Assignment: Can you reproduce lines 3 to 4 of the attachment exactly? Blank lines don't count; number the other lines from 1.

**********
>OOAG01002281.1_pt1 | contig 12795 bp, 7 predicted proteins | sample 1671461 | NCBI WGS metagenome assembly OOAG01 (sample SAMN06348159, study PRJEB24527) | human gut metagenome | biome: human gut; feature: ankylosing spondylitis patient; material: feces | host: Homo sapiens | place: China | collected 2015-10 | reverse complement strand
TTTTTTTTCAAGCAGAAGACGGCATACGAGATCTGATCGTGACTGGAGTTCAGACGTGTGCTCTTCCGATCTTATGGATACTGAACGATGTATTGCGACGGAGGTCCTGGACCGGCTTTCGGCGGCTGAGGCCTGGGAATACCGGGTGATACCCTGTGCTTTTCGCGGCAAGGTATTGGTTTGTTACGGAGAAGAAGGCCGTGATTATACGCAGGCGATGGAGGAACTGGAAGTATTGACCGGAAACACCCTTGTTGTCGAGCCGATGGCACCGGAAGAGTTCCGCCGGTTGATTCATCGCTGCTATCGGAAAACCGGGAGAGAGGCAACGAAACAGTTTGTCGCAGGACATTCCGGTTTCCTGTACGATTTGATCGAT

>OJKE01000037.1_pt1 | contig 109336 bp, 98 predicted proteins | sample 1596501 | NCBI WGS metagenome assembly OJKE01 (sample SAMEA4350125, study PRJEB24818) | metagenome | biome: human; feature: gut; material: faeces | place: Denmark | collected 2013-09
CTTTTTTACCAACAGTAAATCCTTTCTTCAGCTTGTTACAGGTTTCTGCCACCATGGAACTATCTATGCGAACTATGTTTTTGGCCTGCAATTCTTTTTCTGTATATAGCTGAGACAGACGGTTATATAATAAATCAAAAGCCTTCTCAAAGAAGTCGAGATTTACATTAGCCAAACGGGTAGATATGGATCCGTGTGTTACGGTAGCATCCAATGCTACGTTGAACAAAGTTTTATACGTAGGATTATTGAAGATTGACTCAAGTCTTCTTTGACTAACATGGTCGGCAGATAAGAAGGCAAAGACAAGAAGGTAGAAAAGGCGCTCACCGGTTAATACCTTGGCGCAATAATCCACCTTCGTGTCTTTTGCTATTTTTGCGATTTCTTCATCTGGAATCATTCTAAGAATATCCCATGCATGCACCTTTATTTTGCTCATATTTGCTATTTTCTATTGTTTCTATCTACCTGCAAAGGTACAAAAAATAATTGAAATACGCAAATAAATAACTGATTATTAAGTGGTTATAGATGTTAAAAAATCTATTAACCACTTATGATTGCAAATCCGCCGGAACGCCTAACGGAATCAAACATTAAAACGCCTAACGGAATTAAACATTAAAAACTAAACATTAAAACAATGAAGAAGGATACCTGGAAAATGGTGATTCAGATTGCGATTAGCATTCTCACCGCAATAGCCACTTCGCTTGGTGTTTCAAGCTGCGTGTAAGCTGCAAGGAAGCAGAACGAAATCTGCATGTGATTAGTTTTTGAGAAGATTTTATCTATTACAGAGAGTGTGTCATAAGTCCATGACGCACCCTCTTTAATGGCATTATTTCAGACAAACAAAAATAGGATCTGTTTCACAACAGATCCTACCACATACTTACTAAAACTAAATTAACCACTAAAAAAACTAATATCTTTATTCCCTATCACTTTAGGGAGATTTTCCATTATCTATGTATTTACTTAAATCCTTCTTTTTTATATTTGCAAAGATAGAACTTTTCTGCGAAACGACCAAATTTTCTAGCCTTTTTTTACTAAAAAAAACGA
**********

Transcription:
>OJKE01000037.1_pt1 | contig 109336 bp, 98 predicted proteins | sample 1596501 | NCBI WGS metagenome assembly OJKE01 (sample SAMEA4350125, study PRJEB24818) | metagenome | biome: human; feature: gut; material: faeces | place: Denmark | collected 2013-09
CTTTTTTACCAACAGTAAATCCTTTCTTCAGCTTGTTACAGGTTTCTGCCACCATGGAACTATCTATGCGAACTATGTTTTTGGCCTGCAATTCTTTTTCTGTATATAGCTGAGACAGACGGTTATATAATAAATCAAAAGCCTTCTCAAAGAAGTCGAGATTTACATTAGCCAAACGGGTAGATATGGATCCGTGTGTTACGGTAGCATCCAATGCTACGTTGAACAAAGTTTTATACGTAGGATTATTGAAGATTGACTCAAGTCTTCTTTGACTAACATGGTCGGCAGATAAGAAGGCAAAGACAAGAAGGTAGAAAAGGCGCTCACCGGTTAATACCTTGGCGCAATAATCCACCTTCGTGTCTTTTGCTATTTTTGCGATTTCTTCATCTGGAATCATTCTAAGAATATCCCATGCATGCACCTTTATTTTGCTCATATTTGCTATTTTCTATTGTTTCTATCTACCTGCAAAGGTACAAAAAATAATTGAAATACGCAAATAAATAACTGATTATTAAGTGGTTATAGATGTTAAAAAATCTATTAACCACTTATGATTGCAAATCCGCCGGAACGCCTAACGGAATCAAACATTAAAACGCCTAACGGAATTAAACATTAAAAACTAAACATTAAAACAATGAAGAAGGATACCTGGAAAATGGTGATTCAGATTGCGATTAGCATTCTCACCGCAATAGCCACTTCGCTTGGTGTTTCAAGCTGCGTGTAAGCTGCAAGGAAGCAGAACGAAATCTGCATGTGATTAGTTTTTGAGAAGATTTTATCTATTACAGAGAGTGTGTCATAAGTCCATGACGCACCCTCTTTAATGGCATTATTTCAGACAAACAAAAATAGGATCTGTTTCACAACAGATCCTACCACATACTTACTAAAACTAAATTAACCACTAAAAAAACTAATATCTTTATTCCCTATCACTTTAGGGAGATTTTCCATTATCTATGTATTTACTTAAATCCTTCTTTTTTATATTTGCAAAGATAGAACTTTTCTGCGAAACGACCAAATTTTCTAGCCTTTTTTTACTAAAAAAAACGA